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Number of Children with Food Allergies on the Rise

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Tuesday, June 28, 2011   

MINNEAPOLIS - If your child is dealing with a food allergy, you are not alone. A new study says the number of children affected is now one in twelve, and that's at the high end of earlier estimates. Minnesota allergist Dr. Allan Stillerman says the higher numbers may be due to our increasingly hygienic society, which gives people less exposure to germs and bacteria.

"And as such, it's felt that the immune system, instead of targeting itself and developing against infections, starts attacking otherwise non-problematic items, such as food allergens or air allergens."

Stillerman says for parents with young children, a common sign that might indicate a food allergy is the development or worsening of the skin condition known as eczema.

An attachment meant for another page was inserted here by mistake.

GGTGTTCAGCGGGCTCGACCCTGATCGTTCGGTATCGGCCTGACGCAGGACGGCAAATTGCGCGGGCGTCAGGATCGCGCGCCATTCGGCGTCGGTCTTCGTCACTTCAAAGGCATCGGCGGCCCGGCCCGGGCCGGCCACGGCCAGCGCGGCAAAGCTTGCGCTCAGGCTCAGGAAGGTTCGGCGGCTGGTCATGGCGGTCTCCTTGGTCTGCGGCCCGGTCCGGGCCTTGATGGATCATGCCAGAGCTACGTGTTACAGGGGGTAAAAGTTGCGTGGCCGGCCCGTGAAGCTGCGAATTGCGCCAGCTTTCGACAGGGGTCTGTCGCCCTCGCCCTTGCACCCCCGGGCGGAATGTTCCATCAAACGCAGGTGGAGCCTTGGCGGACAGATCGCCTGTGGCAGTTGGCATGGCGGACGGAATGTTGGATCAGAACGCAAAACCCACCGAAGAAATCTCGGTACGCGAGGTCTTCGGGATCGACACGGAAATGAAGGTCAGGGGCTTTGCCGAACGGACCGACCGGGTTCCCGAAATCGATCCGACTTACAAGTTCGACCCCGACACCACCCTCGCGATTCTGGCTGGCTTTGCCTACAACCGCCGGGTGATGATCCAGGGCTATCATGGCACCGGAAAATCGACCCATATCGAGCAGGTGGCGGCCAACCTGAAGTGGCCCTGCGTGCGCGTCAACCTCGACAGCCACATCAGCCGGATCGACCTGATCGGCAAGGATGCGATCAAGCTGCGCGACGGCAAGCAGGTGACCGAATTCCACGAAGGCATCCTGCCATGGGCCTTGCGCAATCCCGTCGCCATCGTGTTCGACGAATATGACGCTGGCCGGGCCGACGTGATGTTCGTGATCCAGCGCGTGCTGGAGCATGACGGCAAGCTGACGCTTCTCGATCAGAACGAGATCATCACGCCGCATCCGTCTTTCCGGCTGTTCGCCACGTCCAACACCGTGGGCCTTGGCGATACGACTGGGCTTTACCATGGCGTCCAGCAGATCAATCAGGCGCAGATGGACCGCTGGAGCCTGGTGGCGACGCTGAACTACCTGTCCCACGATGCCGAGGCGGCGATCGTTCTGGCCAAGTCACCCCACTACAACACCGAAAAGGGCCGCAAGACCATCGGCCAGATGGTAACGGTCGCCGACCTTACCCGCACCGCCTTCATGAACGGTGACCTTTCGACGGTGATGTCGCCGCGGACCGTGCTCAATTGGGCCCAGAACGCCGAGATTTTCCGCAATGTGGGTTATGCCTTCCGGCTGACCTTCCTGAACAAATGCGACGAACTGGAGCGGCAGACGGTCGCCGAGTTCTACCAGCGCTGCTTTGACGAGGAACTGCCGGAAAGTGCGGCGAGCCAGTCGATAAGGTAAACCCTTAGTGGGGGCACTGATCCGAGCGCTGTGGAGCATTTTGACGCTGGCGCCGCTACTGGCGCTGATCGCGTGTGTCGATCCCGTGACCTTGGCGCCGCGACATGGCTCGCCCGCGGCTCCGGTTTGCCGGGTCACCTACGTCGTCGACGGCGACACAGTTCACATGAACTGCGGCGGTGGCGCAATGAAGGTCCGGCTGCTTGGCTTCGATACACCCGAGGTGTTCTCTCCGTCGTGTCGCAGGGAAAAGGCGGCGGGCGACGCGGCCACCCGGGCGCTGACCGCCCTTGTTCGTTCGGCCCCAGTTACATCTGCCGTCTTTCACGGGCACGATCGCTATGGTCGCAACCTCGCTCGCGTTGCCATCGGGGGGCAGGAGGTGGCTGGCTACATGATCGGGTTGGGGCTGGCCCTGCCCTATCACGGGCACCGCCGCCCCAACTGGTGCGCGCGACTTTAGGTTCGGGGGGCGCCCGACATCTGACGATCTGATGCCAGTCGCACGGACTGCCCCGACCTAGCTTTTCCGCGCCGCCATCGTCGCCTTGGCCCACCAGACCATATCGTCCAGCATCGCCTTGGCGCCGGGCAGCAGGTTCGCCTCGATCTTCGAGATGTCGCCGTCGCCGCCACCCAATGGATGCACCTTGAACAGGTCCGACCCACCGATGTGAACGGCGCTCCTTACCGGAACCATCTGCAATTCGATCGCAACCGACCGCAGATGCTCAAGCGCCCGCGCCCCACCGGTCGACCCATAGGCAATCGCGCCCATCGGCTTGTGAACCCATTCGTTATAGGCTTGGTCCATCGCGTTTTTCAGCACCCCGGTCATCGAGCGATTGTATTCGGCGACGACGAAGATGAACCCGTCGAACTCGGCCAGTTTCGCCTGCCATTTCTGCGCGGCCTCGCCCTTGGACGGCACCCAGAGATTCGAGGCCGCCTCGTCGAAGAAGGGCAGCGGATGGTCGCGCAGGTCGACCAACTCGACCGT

"A lot of patients under the age of five who have chronic, moderately-severe eczema, as many as 40 to 50 percent of them are found to have food allergies."

Stillerman says the good news is that at least a portion of those who suffer with food allergies as children won't have them as adults.

"Twenty percent of people will outgrow their peanut allergy; whereas for milk, egg, wheat, it's anywhere from 55, 65, even 80 percent of patients who will outgrow it eventually."

The study also found that almost 40 percent of kids with food allergies have severe reactions; about 30 percent are allergic to more than one food; and allergies are more common in minority children.

The study is online at www.faiusa.org




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